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Photos by Eggleston altered art

by Shea Stewart | June 4, 2017 at 2:02 a.m.
William Eggleston, Untitled, (Plate 11 of 15, from “Troubled Waters”), 1980, dye transfer print

William Eggleston didn't invent color photography as an art form. It's just that color photography -- with its fading prints and in the age of instant cameras -- was thought to be unsavory by art critics before Eggleston.

Photo by Courtesy Collection of William Greiner
William Eggleston, Untitled, (Plate 14 of 15, from “Troubled Waters”), 1980, dye transfer print

And Eggleston -- born in Memphis and raised in Mississippi -- was not so well received at first either. His introductory major color photography exhibit, in 1976 at the Museum of Modern Art in New York, was described as "perfectly banal" by Hilton Kramer, The New York Times' then chief art critic.

"The critics just didn't understand what [Eggleston] was doing," says Richard McCabe, curator of photography since 2010 at the Ogden Museum of Southern Art in New Orleans.

The critics soon caught on, and 41 years later Eggleston is considered a titan in the photography world -- a photographer with a pioneering eye for capturing beauty in the ugly and mundane. His work in the 1970s brought recognition to color photography as a legitimate art form.

It's some of these groundbreaking '70s color photographs that comprise the Ogden's "William Eggleston: Troubled Waters" exhibit, which starts Saturday.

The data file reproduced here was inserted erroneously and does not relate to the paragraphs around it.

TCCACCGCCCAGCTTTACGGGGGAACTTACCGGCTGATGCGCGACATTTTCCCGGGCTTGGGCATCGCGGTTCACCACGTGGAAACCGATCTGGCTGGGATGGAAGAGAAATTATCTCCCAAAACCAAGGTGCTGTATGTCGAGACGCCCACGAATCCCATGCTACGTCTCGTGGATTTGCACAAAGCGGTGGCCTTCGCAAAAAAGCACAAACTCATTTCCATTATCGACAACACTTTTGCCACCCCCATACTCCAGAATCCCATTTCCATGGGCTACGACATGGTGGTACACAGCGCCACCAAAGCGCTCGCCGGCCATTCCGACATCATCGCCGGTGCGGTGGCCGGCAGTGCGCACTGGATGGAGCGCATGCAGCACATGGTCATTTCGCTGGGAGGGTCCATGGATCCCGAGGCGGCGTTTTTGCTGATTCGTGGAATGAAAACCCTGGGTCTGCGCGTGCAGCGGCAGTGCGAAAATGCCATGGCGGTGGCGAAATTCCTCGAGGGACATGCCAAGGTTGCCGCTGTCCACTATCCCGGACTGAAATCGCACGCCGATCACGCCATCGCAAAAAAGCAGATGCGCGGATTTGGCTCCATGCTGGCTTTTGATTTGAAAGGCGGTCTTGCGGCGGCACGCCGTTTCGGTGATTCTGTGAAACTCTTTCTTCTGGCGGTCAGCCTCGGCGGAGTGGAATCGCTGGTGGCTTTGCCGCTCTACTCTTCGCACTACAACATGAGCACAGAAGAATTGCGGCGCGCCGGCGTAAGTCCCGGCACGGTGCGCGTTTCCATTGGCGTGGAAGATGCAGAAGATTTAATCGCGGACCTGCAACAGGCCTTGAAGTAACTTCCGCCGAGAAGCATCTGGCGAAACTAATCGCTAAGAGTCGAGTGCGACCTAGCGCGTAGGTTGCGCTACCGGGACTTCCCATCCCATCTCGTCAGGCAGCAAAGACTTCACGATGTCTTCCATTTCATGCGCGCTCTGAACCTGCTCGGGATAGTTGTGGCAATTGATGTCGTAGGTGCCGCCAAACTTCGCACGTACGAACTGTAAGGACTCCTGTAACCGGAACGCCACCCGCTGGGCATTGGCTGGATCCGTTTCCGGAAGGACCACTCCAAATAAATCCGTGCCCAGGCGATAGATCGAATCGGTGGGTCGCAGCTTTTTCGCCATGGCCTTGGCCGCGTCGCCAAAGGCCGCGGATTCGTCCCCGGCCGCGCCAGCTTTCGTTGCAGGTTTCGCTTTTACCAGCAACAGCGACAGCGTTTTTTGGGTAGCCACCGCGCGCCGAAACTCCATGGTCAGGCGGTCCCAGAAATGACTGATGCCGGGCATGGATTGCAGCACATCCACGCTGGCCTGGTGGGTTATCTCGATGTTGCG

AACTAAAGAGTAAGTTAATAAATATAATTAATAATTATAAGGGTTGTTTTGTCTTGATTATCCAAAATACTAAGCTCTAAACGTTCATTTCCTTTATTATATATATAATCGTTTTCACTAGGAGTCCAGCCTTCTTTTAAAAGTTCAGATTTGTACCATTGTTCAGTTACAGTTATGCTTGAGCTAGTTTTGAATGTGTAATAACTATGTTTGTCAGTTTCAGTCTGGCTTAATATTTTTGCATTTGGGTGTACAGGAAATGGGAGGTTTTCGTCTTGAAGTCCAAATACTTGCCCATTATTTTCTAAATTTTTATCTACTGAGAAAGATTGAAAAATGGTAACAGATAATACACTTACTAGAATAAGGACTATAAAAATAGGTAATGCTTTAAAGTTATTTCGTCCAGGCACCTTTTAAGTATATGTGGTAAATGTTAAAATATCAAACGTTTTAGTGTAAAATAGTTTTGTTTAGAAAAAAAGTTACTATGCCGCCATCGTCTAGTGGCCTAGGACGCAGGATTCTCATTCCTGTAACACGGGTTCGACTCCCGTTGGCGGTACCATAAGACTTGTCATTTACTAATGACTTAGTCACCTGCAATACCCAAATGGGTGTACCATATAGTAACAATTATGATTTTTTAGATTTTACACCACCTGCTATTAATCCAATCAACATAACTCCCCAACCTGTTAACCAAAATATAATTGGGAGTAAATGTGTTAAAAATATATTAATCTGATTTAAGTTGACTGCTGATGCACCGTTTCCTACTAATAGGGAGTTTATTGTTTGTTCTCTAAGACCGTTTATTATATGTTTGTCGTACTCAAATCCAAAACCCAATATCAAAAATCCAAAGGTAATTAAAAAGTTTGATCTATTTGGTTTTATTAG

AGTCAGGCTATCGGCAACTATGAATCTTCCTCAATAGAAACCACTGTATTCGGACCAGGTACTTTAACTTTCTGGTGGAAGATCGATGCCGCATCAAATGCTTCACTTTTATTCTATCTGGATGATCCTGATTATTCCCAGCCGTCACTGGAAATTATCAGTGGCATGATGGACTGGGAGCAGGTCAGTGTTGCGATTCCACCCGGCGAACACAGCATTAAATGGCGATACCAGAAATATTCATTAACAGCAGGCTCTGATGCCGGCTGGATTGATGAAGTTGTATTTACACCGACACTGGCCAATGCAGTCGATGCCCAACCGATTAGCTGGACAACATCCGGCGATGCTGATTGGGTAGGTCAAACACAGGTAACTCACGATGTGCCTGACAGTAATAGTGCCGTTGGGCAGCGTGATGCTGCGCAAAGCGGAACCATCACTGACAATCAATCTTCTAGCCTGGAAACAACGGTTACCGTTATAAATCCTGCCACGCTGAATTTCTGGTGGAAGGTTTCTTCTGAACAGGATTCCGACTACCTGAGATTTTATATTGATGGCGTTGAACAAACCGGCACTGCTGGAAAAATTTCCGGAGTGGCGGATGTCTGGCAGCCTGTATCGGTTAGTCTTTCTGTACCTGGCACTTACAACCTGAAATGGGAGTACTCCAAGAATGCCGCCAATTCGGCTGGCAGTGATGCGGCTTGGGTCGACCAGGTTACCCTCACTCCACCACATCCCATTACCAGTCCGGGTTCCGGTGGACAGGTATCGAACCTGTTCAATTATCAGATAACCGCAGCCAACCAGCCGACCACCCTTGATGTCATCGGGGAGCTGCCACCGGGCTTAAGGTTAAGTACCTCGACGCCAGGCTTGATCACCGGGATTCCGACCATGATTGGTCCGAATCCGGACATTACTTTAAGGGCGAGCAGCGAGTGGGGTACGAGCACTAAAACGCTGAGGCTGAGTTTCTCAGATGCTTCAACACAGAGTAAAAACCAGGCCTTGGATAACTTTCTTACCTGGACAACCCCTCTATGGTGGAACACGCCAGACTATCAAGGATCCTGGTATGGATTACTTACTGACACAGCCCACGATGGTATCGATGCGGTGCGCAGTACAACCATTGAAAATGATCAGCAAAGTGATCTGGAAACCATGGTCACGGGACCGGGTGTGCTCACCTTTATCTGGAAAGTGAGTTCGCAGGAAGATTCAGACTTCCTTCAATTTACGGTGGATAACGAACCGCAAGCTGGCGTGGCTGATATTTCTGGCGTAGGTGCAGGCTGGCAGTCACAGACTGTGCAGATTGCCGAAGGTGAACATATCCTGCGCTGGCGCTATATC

The exhibition, from the collection of New Orleans artist William Greiner, includes 15 dye transfer color prints from Eggleston's 1980 portfolio Troubled Waters and is on view until Oct. 26 at the museum in New Orleans' Warehouse District.

"[Eggleston] really captured an era of the '60s and '70s," McCabe says. "That was his time. ... That's what's so great about this portfolio. ... The work is from his highest point. Just his most artistically fruitful period.

"What he did was capture the loneliness and isolation brought about by the changes in the physicality of American society and culture, the new typography of the new South. I think he's produced the definitive visual documents of the American South in the '60s and '70s."

The 15 photographs of "Troubled Waters" showcase rural and roadside life in and around the Mississippi Delta and Memphis. McCabe says a new suburbia was descending upon the South at the time, and Eggleston expressed this changing South by focusing on parking lots, shopping malls, neon signs and other ordinary objects in a consumer world.

"William Eggleston: Troubled Waters" runs concurrently with the photography exhibit "The Colorful South: William Christenberry, Birney Imes, William Greiner, William Ferris and Alec Soth," which also opens Saturday at the Ogden Museum of Southern Art.

"I think photography could be the South's greatest contribution to visual arts in, probably the 20th century and definitely the last 50 years," McCabe says.

The Ogden Museum of Southern Art is located at 925 Camp St. in New Orleans. For more information, including hours and admission prices, visit or call (504) 539-9650.

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